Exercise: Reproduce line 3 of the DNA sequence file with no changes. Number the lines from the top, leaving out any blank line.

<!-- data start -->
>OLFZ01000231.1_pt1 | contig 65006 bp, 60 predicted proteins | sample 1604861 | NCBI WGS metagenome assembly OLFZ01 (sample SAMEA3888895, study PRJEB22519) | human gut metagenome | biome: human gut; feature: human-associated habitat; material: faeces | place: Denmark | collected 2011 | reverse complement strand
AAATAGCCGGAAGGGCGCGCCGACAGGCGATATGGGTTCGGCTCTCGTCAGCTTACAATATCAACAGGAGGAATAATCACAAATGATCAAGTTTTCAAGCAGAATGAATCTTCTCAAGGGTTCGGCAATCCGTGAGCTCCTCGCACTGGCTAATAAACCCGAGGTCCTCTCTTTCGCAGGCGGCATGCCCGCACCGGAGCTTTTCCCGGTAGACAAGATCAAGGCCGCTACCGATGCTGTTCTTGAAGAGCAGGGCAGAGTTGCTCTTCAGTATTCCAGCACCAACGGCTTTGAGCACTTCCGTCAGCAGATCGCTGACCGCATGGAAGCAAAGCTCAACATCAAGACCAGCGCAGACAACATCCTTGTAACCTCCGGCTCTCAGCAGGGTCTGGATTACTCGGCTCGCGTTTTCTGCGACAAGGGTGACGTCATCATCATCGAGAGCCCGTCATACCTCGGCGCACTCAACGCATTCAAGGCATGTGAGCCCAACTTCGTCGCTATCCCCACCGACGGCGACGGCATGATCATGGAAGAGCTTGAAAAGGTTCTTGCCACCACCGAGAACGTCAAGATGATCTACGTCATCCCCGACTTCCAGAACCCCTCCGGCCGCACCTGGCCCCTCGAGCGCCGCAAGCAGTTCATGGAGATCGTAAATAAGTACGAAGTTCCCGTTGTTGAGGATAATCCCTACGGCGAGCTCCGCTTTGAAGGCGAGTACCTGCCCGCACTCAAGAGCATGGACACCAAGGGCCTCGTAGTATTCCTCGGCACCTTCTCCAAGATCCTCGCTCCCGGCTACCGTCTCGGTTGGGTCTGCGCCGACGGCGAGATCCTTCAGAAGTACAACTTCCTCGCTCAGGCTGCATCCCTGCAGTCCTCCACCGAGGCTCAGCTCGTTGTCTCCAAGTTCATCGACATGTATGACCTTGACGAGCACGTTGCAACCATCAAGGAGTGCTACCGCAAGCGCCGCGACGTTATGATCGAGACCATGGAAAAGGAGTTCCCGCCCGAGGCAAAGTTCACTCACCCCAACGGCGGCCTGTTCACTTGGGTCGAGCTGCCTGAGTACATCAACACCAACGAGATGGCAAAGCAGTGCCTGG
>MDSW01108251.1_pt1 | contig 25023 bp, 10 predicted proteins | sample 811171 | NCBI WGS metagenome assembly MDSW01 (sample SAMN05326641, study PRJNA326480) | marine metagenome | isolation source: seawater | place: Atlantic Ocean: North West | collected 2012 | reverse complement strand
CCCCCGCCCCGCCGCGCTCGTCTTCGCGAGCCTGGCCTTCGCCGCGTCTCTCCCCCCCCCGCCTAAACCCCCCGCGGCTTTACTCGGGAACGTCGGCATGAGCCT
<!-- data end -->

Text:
>MDSW01108251.1_pt1 | contig 25023 bp, 10 predicted proteins | sample 811171 | NCBI WGS metagenome assembly MDSW01 (sample SAMN05326641, study PRJNA326480) | marine metagenome | isolation source: seawater | place: Atlantic Ocean: North West | collected 2012 | reverse complement strand